Inflation and Managing Loan Duration
The graph below demonstrates loan repricing changes quarter-over-quarter from June 2020 to June 2021 for banks in three asset bands (under $1B, $1-3B, and over $25B). The top three stacks of the bars show fixed-rate loans that reprice 3-5 years, 5-15 years, and over 15 years. The bottom three stacks show floating and adjustable-rate loans. Smaller banks have been expanding fixed-rate loans as a percentage of all loans over the last four quarters. Larger banks have been keeping fixed-rate loans constant as a percentage of all loans over that same period.
We believe that smaller banks have changed loan repricing composition (increased loan duration) because of a number of factors that include: borrower demand, competition, and reach for NIM. The question is, why are larger banks not showing that same loan repricing composition as their smaller competitors?
Inflation and Managing Duration
We believe that larger banks have not increased loan duration primarily because of risk aversion, especially in anticipation of rising inflation and rising interest rates. Since 1992, the banking industry has enjoyed stable and relatively low levels of inflation. Banks have always been attuned to managing interest rate risk, and that has meant keeping loan payments correlated to COF in order to stabilize NIM. But inflation adds another risk element that many bankers have not needed to consider for the last 30 years.
Banks typically transfer cash to borrowers at the inception of the loan and receive interest and principal over the term of the credit. Because borrowers are paying back the P and I in nominal dollars, the borrower pays back the same nominal dollar amount they borrowed, but that dollar has less value in the future than today. The nominal cash flow of a $1mm, 10-year loan is demonstrated in the graph below.
The bank shows a negative $1mm cash outflow at the inception of the loan and slowly and gradually receives the principal and interest over time (positive cash flow). The majority of the positive cash flow to the bank occurs very late in the life of the loan. For this 10-year loan, the balloon payment of $708k in year 10 equals 54% of all cash flow that the borrower pays the bank. In fact, a 25 due 10 loan at a 3.70% interest rate has an average life of 8.63 years (the cash flow is balanced on either side of the loan at 8.63 years). That means that inflation has many years to decrease the value of the loan to the lender.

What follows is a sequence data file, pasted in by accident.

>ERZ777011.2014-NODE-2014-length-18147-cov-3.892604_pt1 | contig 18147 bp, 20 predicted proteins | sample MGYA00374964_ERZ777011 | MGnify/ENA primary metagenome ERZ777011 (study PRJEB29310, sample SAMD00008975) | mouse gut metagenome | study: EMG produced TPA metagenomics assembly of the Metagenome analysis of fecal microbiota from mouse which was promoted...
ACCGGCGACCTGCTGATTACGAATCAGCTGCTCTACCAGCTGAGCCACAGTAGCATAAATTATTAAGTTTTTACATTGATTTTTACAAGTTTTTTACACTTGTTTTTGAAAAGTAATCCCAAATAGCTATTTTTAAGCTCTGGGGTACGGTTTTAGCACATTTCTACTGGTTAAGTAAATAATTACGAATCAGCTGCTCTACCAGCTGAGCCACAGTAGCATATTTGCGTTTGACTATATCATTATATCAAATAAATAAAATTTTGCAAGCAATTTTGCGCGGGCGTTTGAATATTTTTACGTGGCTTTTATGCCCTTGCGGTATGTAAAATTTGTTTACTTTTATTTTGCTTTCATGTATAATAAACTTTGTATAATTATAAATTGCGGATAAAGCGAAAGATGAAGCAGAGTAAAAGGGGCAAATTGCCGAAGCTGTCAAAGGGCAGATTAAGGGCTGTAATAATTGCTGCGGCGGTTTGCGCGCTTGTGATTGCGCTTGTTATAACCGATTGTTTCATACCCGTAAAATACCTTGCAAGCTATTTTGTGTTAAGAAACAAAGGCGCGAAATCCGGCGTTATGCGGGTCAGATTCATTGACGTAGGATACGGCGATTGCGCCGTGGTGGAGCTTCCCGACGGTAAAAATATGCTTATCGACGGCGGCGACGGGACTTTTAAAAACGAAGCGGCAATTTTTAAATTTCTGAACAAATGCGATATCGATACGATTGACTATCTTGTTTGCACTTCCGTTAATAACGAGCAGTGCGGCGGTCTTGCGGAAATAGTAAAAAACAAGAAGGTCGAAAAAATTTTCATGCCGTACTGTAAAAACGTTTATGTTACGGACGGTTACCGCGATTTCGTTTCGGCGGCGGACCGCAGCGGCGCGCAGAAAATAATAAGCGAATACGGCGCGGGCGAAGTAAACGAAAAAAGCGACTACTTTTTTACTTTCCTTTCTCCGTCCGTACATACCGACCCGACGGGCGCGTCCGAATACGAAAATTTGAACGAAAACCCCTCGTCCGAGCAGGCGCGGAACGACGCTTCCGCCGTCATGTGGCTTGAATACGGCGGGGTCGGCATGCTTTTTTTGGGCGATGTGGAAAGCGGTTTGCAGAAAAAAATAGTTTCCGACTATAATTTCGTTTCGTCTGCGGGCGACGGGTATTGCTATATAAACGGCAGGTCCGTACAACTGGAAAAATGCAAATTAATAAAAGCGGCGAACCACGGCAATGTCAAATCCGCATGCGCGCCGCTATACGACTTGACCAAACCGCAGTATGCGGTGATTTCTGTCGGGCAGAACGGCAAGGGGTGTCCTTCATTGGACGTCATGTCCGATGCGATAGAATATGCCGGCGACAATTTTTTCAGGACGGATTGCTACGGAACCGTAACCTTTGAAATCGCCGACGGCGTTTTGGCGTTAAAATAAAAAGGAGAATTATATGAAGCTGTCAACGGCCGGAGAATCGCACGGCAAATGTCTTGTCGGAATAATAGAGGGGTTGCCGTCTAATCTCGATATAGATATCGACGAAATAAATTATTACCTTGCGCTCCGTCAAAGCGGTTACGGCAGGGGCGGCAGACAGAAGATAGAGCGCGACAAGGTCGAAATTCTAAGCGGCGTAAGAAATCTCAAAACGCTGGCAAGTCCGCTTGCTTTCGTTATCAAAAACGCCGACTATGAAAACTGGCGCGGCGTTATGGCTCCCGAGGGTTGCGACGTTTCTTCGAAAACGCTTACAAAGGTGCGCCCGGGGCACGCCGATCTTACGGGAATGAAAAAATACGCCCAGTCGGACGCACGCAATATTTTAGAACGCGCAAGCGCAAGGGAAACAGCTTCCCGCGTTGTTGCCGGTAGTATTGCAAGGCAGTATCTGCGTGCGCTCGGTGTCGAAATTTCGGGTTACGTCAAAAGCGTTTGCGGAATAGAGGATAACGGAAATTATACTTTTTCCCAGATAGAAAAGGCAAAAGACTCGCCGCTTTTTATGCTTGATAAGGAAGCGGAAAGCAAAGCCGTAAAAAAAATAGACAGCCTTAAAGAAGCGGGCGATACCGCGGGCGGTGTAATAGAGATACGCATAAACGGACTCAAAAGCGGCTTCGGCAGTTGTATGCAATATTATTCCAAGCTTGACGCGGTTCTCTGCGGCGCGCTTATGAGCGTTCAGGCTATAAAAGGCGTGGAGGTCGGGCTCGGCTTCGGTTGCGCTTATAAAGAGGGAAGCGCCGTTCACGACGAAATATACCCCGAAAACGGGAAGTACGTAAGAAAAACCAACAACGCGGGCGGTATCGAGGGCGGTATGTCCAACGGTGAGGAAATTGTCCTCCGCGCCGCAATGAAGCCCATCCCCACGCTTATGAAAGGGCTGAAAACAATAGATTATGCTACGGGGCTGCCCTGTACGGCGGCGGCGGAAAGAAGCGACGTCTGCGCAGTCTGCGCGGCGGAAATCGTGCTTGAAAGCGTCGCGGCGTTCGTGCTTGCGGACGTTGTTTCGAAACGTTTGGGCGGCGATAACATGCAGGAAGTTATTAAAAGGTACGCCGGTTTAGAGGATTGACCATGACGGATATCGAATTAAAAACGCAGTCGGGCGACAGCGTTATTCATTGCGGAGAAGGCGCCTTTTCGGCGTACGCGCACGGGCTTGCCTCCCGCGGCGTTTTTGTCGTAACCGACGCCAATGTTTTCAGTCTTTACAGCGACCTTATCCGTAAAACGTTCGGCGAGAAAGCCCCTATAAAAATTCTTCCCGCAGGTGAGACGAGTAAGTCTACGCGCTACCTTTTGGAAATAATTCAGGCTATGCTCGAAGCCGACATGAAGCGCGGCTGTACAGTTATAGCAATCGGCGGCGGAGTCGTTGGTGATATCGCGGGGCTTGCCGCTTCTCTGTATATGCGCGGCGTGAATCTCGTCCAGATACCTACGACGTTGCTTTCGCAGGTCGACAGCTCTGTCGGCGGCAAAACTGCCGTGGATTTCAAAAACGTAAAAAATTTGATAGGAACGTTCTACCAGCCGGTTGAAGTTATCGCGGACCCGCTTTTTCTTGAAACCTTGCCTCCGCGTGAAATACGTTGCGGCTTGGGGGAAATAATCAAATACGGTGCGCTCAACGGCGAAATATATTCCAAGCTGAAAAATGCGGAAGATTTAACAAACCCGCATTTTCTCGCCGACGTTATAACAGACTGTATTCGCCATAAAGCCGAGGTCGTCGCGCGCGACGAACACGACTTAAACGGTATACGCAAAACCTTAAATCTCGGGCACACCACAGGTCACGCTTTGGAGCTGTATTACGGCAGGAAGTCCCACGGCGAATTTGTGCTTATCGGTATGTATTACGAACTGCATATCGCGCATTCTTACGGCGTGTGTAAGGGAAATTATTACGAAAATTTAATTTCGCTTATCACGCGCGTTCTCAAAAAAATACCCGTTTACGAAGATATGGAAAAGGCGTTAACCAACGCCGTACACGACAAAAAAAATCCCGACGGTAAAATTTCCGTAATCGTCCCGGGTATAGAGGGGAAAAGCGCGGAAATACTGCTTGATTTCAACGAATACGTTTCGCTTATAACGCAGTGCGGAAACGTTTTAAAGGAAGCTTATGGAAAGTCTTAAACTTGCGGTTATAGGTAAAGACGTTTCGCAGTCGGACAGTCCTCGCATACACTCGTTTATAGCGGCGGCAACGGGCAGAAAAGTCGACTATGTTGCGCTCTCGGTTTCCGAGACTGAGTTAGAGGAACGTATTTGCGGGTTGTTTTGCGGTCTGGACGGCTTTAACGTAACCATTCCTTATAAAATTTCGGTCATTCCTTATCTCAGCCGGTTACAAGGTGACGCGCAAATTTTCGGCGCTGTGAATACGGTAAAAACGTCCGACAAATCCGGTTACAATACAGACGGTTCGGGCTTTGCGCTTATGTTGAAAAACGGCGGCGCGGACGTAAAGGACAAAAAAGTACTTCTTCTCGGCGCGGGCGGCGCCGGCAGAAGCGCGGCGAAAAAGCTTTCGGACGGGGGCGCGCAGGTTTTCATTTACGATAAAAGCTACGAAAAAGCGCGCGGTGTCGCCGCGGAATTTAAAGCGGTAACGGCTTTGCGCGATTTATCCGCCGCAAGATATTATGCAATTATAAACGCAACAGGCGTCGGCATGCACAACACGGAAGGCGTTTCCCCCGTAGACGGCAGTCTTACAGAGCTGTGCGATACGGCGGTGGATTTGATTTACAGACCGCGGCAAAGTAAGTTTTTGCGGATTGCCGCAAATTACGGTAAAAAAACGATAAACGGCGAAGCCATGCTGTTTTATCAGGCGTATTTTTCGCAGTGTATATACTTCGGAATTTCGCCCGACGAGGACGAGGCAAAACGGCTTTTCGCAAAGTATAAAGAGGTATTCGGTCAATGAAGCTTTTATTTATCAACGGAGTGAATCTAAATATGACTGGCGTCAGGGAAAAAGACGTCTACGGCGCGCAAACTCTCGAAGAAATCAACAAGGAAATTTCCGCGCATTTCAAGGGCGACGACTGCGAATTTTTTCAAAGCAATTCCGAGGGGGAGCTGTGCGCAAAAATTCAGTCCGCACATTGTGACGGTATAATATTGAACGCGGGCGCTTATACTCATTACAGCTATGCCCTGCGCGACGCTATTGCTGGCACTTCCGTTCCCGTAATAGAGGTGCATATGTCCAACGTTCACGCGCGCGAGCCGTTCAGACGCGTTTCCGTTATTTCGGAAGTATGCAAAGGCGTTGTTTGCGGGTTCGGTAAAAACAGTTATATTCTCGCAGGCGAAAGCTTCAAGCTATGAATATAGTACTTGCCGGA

Quantifying the Impact of Duration on Banks
We ran our model to show the revenue to lenders on a $1mm loan using 5, 7, and 10-years, and at market rates. We calculated the NPV of revenue on these loans assuming inflation averages the current market expected rate, and if inflation is higher than the market expects.
The graph below shows a typical 5-year fixed-rate loan, 25-year amortization, priced at a 3.25% fixed rate. Inflation expectation for 5 years was 2.56% at the time we ran our model. If inflation behaves as expected, the bank’s NPV of revenue for the loan is $29.8k. If inflation is higher than expected by just 68 basis points, the bank earns zero NPV of revenue. Meaning that if inflation averages 3.24% over the five-year period (which is lower than the current rate of inflation), then the value of the loan to the bank is zero.
We ran our model for 7 and 10-year loans, and we were surprised by the sensitivity of loan revenue and loan profitability to future inflation. This sensitivity is high because of the low starting interest rates, tight prevailing loan margins, long duration of term loans, and the pernicious effects of inflation on long-duration assets.
Takeaway for Bankers
It has been a long time since bankers dealt with unexpected inflation, and the muscle memory for that phenomenon is not there. In a rising inflation and interest rate environment, not only do fixed-rate loans become less profitable, but deposit costs rise, and LTD ratios increase, borrowers do not repay their loans as fast, and duration on assets extends. Bankers need to pay attention to the potential for inflation to redistribute wealth and capital from lenders to borrowers, and now is not the right time for banks to extend loan duration.